The Coolpix P1000 is a somewhat strange camera. It allows you to take pictures with a focal length that is nearly impossible for a full frame camera, while keeping it portable. But it will never replace any super zoom lens on a DSLR or ML camera. So I guess it is a camera for the enthusiastic photographer that wants to be able to zoom in a lot. On the other hand, the prize may not that attractive for those enthusiasts, especially with the lack of image quality I have seen.

An industrial sunrise. This image allows a base ISO level. Therefor the quality is reasonable. (345mm (FF equivalent) - ISO100 - f/8 - 1/2500)

An industrial sunrise. This image allows a base ISO level. Therefor the quality is reasonable. (345mm (FF equivalent) - ISO100 - f/8 - 1/2500)

What I Liked

  • Amazing optical zoom range
  • A programmable zoom switch on the side of the lens barrel
  • Relatively small and light weight
  • Shoots raw images
  • 4K video (although not tried out)
  • Titled screen
  • Very good and usable image stabilization

What I Did Not Like

  • Image quality is disappointing
  • A lot of noise with ISO 400 and higher
  • ISO 1600 is nearly unusable
  • Not a lot of menu settings available (although perhaps enough for this camera)

A cormorant up close. This is possible thanks to the large focal length. Unfortunately the high ISO value is degrading the quality too much. (3000 mm (FF equivalent) - ISO800 - f/8 - 1/125)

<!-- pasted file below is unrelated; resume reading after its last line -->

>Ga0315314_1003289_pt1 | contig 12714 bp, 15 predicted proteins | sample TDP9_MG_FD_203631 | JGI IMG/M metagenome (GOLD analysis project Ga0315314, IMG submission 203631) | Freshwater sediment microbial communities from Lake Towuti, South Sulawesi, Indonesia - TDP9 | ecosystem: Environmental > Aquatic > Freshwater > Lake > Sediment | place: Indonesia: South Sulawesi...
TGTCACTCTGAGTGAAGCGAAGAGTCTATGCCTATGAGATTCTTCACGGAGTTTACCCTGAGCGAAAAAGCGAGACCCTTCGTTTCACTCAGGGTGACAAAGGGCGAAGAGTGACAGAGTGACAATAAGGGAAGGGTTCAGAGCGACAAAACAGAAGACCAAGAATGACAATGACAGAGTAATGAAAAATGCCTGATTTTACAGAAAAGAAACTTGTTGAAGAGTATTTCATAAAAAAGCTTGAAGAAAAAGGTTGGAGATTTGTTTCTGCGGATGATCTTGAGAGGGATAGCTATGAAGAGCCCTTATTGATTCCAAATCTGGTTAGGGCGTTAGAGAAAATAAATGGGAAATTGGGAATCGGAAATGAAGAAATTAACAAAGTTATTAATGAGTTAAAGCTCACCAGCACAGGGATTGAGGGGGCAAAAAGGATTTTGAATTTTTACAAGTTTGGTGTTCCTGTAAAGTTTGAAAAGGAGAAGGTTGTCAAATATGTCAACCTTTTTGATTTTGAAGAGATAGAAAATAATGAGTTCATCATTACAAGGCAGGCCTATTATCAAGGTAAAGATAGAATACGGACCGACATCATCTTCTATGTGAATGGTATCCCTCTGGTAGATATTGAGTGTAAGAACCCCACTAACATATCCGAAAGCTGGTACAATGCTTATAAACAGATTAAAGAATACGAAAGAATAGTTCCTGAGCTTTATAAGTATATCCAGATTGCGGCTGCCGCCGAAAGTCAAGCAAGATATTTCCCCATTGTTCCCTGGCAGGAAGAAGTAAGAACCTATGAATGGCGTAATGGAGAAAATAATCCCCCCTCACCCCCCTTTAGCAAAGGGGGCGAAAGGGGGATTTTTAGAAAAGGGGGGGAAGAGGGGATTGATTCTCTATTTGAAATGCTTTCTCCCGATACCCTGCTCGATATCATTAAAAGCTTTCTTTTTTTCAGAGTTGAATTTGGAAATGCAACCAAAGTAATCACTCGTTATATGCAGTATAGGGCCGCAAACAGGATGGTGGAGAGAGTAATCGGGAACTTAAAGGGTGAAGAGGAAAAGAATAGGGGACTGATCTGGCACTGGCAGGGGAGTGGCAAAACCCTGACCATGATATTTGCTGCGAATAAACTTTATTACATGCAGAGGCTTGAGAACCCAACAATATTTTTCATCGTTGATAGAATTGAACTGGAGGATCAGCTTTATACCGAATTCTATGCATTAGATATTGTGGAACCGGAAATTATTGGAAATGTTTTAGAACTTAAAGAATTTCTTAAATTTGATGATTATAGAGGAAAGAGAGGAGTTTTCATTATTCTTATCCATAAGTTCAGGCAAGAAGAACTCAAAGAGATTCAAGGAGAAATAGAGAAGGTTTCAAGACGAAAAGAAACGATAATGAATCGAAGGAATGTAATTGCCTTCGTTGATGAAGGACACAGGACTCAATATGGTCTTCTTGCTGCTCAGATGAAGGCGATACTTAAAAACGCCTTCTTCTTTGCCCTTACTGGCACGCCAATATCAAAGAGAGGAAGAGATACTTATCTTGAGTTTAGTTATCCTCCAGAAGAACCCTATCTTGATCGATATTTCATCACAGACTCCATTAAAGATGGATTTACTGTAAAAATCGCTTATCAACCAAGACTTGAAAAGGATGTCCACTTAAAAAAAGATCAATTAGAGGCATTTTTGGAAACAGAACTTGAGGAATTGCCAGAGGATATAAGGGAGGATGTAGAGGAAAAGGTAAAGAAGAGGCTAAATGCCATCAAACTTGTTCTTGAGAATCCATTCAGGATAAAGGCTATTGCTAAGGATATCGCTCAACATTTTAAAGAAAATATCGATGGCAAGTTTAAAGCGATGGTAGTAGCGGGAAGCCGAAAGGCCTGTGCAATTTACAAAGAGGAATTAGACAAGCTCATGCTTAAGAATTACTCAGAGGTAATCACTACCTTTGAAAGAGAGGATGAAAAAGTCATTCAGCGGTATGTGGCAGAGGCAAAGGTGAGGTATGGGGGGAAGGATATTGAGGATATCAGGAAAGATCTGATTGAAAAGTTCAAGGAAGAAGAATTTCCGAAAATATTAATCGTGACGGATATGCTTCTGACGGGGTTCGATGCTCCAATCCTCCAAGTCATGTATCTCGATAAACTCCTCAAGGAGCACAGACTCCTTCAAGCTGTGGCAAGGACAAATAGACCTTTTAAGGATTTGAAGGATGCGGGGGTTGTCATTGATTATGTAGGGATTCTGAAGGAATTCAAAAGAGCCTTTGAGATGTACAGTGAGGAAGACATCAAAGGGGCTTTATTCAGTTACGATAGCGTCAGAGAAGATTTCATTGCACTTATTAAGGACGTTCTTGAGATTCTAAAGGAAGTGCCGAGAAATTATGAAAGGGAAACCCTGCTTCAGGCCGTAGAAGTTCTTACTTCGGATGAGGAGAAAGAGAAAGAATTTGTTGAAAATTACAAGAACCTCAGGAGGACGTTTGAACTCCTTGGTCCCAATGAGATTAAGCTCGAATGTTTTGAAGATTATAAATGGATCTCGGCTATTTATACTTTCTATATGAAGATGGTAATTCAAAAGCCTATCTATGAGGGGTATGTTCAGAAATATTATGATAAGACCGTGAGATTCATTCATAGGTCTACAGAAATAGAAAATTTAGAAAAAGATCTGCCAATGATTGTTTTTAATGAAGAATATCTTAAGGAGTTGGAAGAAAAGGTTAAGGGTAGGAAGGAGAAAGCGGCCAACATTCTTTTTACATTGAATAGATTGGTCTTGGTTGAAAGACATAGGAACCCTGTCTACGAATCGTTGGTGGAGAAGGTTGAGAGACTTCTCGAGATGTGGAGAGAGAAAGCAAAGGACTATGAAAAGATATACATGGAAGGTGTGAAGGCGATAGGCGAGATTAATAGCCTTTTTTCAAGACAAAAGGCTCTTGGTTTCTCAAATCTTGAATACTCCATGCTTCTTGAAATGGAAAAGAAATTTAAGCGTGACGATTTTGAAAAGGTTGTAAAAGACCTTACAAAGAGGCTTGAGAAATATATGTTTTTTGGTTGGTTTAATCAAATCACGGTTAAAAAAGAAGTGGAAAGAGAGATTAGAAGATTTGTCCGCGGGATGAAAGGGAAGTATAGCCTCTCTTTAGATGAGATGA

A cormorant up close. This is possible thanks to the large focal length. Unfortunately the high ISO value is degrading the quality too much. (3000 mm (FF equivalent) - ISO800 - f/8 - 1/125)

What do you think of this camera? Would you consider using it for its zoom capabilities, despite the quality? I would love to hear your thoughts on this. Please let me know in the comments below.

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37 Comments

Dave Carhart's picture

I agree 100% with your opinion in this review. I wished I had read it before buying the p1000 instead of the ones not wanting to anger the Nikon gods.. Great spotting scope, horrible camera. Fortunately Best Buy gave me a 100% refund on the return and I used it towards a Canon 100-400 zoom. even with cropping I get better IQ,

Nando Harmsen's picture

It is fun using, and the focal range is amazing. ;)

Arthur Strauss's picture

Every camera has pluses/minuses including cost of the camera/accessories. I’ve had the P1000 for over a year now and find it very functional for what I use it for - birding/wildlife (including macro for insects). I avoid low light situations because of the sensor size and would purchase/rent a Nikon D5 or equivalent if I were going after flying targets. Good review of the basics, though.

Nando Harmsen's picture

If I buy a camera for $1000 I want it to perform also in less ideal light. Some noise is no problem but the image quality is worse than I would expect from a camera that is about one year old. I wish it was different because it can be a very valuable type of camera for many

Carl Crumley's picture